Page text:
Institute and Museum of History of Science, Florence, ITALY
|3.2 Quadrature of the cycloid space
The history of the cicloid curve is not easy to summarize in a few lines. Its invention dates from the beginning of the seventeenth century, according to the affirmations of Carlo Dati in his "Lettera a Filaleti di Timauro Antiante. Della vera storia della cicloide, e della famosissima esperienza dell'argento vivo", published in Florence in 1662. According to Dati, Galileo studied this curve, and he was the first to conceive of it in the years around 1600. This priority was confirmed, as we will see, by Galileo himself: the discovery was to be ascribed to the last decade of the sixteenth century. Dati cites a work of Stefano Degli Angeli from 1661, De superficie ungulae, in which the author attributed to Galileo the merit of being the first to have imagined and studied this particular curve, and to Torricelli that of having been the first to calculate the exact value of the surface included between a complete arc of cycloid and the fixed line. Degli Angeli based his assertion on a letter (of which he possessed a copy) sent by Bonaventura Cavalieri to Galileo on 14 February 1640. "From Paris", Cavalieri wrote, "I have been sent two of those mathematical problems from which I fear I shall gain little honour. Some of the questions concern the cycloid. It was Jean-François Niceron who submitted them to me, on the occasion of a trip to Italy". Galileo's answer, of 24 February of the same year, clarifies some points: "I do not know", Galileo wrote, "if any of the problems sent to you from France have been demonstrated. Like you, I regard them as very difficult to resolve. More than 50 years ago I had it in mind to describe that curved line [i.e. the cycloid] […] so as to adapt it to the arches of a bridge […]. It appeared to me from the beginning that the space could be the triple of the circle that describes it, but this was not the case, although the difference is not much […] Around a year ago I received a writing of a Father Mersenne of the Minims of St. Francesco di Paola sent to me from Paris, but written in such characters that all of the Accademia of Florence were unable to understand it, to such an extent that no construct could be derived from it […] I answered the friend who sent it to me that he should let that Father know that he should write to me in more intelligible handwriting".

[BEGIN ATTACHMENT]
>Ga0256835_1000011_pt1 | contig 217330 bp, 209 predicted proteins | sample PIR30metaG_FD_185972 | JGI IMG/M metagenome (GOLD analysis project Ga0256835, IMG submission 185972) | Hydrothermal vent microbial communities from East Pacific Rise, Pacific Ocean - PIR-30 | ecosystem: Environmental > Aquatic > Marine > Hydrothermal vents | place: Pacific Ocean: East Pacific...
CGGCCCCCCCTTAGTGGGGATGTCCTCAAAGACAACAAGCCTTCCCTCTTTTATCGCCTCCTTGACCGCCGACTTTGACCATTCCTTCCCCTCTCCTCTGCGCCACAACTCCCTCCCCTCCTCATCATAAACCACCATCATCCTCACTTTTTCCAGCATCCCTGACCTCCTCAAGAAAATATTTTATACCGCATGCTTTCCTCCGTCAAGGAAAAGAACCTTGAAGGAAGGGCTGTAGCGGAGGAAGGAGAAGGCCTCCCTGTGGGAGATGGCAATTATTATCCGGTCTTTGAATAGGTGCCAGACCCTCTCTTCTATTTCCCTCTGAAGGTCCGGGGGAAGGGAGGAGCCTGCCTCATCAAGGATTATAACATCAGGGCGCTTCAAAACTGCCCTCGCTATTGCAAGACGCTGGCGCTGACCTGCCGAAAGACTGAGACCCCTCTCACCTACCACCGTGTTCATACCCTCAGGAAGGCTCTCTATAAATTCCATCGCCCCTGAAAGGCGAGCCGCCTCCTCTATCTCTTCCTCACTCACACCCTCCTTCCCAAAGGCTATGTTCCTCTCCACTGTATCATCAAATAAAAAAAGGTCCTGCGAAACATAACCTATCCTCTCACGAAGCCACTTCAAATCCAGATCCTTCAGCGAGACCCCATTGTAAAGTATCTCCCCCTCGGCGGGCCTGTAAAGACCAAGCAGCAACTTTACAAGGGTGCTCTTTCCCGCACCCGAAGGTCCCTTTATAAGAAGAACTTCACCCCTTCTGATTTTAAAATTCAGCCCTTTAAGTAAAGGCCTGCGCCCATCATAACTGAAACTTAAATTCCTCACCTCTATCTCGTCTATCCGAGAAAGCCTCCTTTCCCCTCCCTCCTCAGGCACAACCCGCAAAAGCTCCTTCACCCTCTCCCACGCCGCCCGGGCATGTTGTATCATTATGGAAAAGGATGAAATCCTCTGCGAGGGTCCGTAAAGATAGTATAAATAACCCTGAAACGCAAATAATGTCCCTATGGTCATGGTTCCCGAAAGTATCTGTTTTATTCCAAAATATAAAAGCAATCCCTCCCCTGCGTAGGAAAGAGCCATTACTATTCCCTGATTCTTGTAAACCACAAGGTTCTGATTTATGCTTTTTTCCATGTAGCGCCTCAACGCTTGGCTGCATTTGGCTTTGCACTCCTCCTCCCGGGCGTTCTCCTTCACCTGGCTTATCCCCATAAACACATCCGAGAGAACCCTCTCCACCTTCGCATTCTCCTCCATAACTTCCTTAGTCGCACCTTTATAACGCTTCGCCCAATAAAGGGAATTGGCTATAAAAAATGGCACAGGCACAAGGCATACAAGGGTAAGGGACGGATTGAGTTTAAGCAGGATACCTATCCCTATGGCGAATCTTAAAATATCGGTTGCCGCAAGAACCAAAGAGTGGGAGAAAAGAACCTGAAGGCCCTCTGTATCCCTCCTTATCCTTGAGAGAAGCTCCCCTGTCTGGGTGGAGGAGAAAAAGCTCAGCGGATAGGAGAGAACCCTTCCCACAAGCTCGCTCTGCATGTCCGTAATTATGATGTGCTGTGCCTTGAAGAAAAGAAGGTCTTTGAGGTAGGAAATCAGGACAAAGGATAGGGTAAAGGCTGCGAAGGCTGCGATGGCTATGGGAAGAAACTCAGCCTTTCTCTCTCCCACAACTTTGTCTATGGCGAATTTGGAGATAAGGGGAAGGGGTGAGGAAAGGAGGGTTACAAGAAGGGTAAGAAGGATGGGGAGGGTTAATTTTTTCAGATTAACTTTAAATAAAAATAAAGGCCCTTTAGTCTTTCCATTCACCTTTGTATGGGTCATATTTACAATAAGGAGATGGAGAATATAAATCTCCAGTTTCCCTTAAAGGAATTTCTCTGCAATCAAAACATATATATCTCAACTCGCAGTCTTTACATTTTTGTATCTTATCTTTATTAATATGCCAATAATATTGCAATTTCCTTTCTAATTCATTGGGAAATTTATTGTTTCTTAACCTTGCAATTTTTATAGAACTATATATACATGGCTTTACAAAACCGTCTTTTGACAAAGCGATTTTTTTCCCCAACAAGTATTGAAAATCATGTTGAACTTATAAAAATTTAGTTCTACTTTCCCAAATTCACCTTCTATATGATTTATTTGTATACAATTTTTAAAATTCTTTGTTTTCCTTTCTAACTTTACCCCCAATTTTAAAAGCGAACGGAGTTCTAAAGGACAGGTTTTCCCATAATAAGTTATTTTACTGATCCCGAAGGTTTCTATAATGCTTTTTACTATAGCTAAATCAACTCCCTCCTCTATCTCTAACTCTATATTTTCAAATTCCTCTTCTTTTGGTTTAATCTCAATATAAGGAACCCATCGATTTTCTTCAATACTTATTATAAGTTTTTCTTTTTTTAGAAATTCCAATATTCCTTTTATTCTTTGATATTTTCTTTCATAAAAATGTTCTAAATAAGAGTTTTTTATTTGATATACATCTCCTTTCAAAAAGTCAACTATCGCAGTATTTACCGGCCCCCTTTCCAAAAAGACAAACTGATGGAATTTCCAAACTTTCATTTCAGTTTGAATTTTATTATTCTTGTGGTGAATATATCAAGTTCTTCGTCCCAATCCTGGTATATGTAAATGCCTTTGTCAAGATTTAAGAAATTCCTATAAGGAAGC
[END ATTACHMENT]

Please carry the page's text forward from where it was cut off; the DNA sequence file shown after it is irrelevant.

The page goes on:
Dati criticised the contents of a publication [due to Pascal] that appeared in France in October 1658, "l'Histoire de la Roulette, appelée autrement la Trochoide ou la Cycloide", in which he stated that Fr. Marin Mersenne was the first to imagine the cycloid curve, around 1615, en considérant le roulement des roues (from considerations of the rolling of wheels). After having asked Galileo for his solution, Mersenne turned to Gilles Personne de Roberval in 1634, who demonstrated that the cycloidal space was 3pr. According to the author of the Histoire, Roberval had asked Mersenne to write to all mathematicians to tell them that the solution had been discovered (by Roberval) without, however, informing them of its contents. Later, in 1635, Mersenne sent Roberval's solution to various mathematicians, asking them to demonstrate it. The only two responses received, which differed from each other, were those of Pierre de Fermat and René Descartes. In 1638, again according to the author of the Histoire, Jean de Beaugrand sent what he knew of the solution to Galileo, in such a way as he himself appeared to be the author of these results. After Galileo's death in January 1642 Torricelli found the solution sent by Beaugrand in 1638 amongst his master's papers. This contradicts the claims made in Galileo's letter of 24 February 1640 cited above.